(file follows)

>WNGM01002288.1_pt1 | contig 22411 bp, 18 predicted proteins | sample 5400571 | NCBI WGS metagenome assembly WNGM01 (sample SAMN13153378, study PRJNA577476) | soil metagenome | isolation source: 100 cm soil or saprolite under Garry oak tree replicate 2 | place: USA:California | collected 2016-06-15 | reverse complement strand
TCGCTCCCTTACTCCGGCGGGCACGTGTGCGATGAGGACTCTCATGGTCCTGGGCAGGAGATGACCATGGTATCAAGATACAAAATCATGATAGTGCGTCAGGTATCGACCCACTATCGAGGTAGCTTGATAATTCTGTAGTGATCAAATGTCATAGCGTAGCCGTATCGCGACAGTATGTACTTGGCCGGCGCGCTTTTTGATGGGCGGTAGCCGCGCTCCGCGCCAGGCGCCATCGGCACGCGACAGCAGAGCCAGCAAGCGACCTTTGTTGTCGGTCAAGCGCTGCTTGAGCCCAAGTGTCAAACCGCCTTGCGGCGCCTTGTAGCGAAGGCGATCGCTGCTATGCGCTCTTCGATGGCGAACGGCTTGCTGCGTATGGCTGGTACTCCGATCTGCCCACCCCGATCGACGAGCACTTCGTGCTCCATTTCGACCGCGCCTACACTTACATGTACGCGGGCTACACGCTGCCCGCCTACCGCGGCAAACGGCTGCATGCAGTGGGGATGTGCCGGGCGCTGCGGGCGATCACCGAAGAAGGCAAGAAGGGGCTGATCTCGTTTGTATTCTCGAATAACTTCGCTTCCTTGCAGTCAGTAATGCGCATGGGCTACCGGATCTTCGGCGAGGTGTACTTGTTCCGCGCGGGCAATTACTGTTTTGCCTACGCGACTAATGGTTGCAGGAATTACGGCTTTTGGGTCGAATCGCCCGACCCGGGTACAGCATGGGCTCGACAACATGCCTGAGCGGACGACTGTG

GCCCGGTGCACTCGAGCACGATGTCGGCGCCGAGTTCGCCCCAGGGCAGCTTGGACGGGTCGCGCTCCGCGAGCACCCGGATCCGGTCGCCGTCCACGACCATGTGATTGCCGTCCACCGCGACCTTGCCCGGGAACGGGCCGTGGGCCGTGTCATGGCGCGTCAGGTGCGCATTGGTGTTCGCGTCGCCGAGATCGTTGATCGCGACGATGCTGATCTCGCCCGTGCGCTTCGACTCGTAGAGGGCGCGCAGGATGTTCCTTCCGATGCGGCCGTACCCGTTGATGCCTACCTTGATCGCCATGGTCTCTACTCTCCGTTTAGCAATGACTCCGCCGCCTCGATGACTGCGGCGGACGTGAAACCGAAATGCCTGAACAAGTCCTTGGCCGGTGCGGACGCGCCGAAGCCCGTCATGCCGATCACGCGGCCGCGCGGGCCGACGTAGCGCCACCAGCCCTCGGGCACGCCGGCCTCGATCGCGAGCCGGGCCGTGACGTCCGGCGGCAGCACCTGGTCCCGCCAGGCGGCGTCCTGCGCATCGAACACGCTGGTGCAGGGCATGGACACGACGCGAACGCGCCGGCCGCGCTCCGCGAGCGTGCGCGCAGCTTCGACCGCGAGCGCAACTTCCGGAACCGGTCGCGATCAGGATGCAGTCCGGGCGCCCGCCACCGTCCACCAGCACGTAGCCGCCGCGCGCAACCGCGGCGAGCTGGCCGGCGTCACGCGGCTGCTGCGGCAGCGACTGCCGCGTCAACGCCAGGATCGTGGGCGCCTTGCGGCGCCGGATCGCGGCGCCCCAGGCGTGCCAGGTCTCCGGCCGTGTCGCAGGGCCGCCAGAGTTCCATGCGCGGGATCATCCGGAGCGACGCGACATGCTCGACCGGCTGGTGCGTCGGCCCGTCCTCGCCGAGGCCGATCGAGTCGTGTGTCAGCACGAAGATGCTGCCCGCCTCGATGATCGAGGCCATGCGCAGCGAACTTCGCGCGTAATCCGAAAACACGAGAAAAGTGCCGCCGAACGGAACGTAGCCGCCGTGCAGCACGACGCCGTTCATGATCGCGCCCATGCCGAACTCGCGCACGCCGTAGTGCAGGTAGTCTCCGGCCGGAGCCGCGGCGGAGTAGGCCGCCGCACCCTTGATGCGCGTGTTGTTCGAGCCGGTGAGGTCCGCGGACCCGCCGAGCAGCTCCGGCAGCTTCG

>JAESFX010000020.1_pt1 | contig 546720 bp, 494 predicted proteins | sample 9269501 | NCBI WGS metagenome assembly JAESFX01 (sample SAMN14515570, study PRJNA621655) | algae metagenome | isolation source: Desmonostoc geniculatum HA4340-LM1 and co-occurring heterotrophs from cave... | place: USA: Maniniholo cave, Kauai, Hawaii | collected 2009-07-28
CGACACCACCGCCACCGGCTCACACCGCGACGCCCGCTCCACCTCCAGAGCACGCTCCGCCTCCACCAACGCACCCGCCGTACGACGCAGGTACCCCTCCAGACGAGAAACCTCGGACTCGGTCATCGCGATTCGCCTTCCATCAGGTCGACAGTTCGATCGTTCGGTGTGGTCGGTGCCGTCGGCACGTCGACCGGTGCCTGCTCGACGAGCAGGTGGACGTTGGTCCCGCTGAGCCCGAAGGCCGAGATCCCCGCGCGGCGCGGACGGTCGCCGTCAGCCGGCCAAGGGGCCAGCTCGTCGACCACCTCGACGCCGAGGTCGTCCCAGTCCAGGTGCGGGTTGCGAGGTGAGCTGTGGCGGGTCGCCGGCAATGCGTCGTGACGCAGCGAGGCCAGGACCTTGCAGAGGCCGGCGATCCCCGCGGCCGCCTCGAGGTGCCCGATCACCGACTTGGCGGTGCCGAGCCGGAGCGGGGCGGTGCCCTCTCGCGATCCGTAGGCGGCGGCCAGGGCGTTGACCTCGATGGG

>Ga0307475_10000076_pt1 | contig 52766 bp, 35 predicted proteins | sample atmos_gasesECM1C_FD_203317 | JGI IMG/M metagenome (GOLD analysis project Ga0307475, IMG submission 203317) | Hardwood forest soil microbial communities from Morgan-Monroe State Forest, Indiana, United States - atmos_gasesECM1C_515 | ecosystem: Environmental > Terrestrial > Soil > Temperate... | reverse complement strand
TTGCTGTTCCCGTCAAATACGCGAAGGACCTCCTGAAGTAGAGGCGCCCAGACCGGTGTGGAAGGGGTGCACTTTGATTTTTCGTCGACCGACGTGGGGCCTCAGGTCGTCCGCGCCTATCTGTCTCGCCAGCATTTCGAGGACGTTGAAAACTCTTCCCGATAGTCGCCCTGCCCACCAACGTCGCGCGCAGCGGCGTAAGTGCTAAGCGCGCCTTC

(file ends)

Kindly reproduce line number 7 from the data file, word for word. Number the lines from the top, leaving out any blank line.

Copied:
TTGCTGTTCCCGTCAAATACGCGAAGGACCTCCTGAAGTAGAGGCGCCCAGACCGGTGTGGAAGGGGTGCACTTTGATTTTTCGTCGACCGACGTGGGGCCTCAGGTCGTCCGCGCCTATCTGTCTCGCCAGCATTTCGAGGACGTTGAAAACTCTTCCCGATAGTCGCCCTGCCCACCAACGTCGCGCGCAGCGGCGTAAGTGCTAAGCGCGCCTTC